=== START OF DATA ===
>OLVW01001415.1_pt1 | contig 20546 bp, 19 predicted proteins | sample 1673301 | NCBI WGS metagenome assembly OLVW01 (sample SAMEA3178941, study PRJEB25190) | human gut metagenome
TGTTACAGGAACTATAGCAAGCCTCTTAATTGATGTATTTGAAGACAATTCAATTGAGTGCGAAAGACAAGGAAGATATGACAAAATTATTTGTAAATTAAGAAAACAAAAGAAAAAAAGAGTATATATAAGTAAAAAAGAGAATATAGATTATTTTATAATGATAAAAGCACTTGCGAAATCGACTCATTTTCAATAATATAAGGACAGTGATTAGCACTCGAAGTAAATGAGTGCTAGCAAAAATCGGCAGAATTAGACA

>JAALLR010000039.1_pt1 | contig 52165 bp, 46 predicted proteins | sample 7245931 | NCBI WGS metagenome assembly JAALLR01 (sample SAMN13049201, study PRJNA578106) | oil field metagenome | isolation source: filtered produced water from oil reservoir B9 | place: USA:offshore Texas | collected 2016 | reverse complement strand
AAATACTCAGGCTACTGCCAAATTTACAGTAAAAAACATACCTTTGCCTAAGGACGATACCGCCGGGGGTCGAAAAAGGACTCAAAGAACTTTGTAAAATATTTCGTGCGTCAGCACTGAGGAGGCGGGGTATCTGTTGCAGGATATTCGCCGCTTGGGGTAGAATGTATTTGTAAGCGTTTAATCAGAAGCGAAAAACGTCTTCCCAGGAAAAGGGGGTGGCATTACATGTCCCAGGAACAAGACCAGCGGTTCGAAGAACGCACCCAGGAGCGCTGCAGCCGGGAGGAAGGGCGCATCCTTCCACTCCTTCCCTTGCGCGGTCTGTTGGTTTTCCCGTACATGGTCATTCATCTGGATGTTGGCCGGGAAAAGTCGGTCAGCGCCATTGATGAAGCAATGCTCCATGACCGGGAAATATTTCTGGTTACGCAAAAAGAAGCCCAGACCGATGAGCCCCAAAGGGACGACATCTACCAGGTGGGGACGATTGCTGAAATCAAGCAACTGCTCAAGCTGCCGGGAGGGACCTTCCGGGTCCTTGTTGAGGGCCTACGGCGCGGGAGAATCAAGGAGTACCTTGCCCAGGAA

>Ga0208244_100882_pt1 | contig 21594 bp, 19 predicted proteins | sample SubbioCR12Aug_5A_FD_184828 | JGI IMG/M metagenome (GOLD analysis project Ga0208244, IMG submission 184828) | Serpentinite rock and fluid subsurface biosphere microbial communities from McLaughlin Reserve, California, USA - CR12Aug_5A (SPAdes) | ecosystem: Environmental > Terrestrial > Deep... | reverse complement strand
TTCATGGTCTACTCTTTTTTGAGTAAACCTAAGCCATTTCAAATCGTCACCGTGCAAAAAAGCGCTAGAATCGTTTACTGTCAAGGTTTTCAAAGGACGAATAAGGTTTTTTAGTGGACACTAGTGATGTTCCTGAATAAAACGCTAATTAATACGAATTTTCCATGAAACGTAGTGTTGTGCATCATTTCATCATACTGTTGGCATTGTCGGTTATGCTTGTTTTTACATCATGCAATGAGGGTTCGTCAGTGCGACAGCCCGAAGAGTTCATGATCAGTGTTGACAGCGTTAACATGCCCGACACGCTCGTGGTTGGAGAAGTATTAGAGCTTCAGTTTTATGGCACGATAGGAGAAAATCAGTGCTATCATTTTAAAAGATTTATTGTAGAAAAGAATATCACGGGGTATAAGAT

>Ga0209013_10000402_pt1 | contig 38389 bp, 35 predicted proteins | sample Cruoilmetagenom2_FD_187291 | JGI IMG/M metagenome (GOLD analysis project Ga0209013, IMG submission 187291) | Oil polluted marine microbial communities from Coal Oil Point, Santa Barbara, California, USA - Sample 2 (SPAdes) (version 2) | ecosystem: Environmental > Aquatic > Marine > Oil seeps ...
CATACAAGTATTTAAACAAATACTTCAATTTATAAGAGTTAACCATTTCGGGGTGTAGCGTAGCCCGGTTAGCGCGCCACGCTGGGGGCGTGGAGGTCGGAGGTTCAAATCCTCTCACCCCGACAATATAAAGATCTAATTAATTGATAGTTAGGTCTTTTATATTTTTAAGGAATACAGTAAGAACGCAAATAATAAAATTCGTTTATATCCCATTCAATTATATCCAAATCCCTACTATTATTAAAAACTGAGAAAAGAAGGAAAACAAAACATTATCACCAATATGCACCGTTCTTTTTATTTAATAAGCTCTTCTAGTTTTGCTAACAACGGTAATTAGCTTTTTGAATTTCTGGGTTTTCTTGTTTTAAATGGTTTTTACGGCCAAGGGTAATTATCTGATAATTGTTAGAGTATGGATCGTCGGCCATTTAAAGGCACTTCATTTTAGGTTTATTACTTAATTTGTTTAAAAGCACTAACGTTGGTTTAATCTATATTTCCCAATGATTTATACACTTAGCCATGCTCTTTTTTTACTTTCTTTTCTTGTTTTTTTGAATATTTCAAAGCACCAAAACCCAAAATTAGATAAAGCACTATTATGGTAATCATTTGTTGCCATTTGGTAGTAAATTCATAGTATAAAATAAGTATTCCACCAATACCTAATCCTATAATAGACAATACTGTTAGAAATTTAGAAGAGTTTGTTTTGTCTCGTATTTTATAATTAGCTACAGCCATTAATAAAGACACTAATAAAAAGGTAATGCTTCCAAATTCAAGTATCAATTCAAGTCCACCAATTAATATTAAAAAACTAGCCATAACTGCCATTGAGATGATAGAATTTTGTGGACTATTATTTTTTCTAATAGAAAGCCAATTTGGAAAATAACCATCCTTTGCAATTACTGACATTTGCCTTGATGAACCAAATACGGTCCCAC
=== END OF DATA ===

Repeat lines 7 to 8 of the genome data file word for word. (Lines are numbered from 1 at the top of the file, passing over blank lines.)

>Ga0209013_10000402_pt1 | contig 38389 bp, 35 predicted proteins | sample Cruoilmetagenom2_FD_187291 | JGI IMG/M metagenome (GOLD analysis project Ga0209013, IMG submission 187291) | Oil polluted marine microbial communities from Coal Oil Point, Santa Barbara, California, USA - Sample 2 (SPAdes) (version 2) | ecosystem: Environmental > Aquatic > Marine > Oil seeps ...
CATACAAGTATTTAAACAAATACTTCAATTTATAAGAGTTAACCATTTCGGGGTGTAGCGTAGCCCGGTTAGCGCGCCACGCTGGGGGCGTGGAGGTCGGAGGTTCAAATCCTCTCACCCCGACAATATAAAGATCTAATTAATTGATAGTTAGGTCTTTTATATTTTTAAGGAATACAGTAAGAACGCAAATAATAAAATTCGTTTATATCCCATTCAATTATATCCAAATCCCTACTATTATTAAAAACTGAGAAAAGAAGGAAAACAAAACATTATCACCAATATGCACCGTTCTTTTTATTTAATAAGCTCTTCTAGTTTTGCTAACAACGGTAATTAGCTTTTTGAATTTCTGGGTTTTCTTGTTTTAAATGGTTTTTACGGCCAAGGGTAATTATCTGATAATTGTTAGAGTATGGATCGTCGGCCATTTAAAGGCACTTCATTTTAGGTTTATTACTTAATTTGTTTAAAAGCACTAACGTTGGTTTAATCTATATTTCCCAATGATTTATACACTTAGCCATGCTCTTTTTTTACTTTCTTTTCTTGTTTTTTTGAATATTTCAAAGCACCAAAACCCAAAATTAGATAAAGCACTATTATGGTAATCATTTGTTGCCATTTGGTAGTAAATTCATAGTATAAAATAAGTATTCCACCAATACCTAATCCTATAATAGACAATACTGTTAGAAATTTAGAAGAGTTTGTTTTGTCTCGTATTTTATAATTAGCTACAGCCATTAATAAAGACACTAATAAAAAGGTAATGCTTCCAAATTCAAGTATCAATTCAAGTCCACCAATTAATATTAAAAAACTAGCCATAACTGCCATTGAGATGATAGAATTTTGTGGACTATTATTTTTTCTAATAGAAAGCCAATTTGGAAAATAACCATCCTTTGCAATTACTGACATTTGCCTTGATGAACCAAATACGGTCCCAC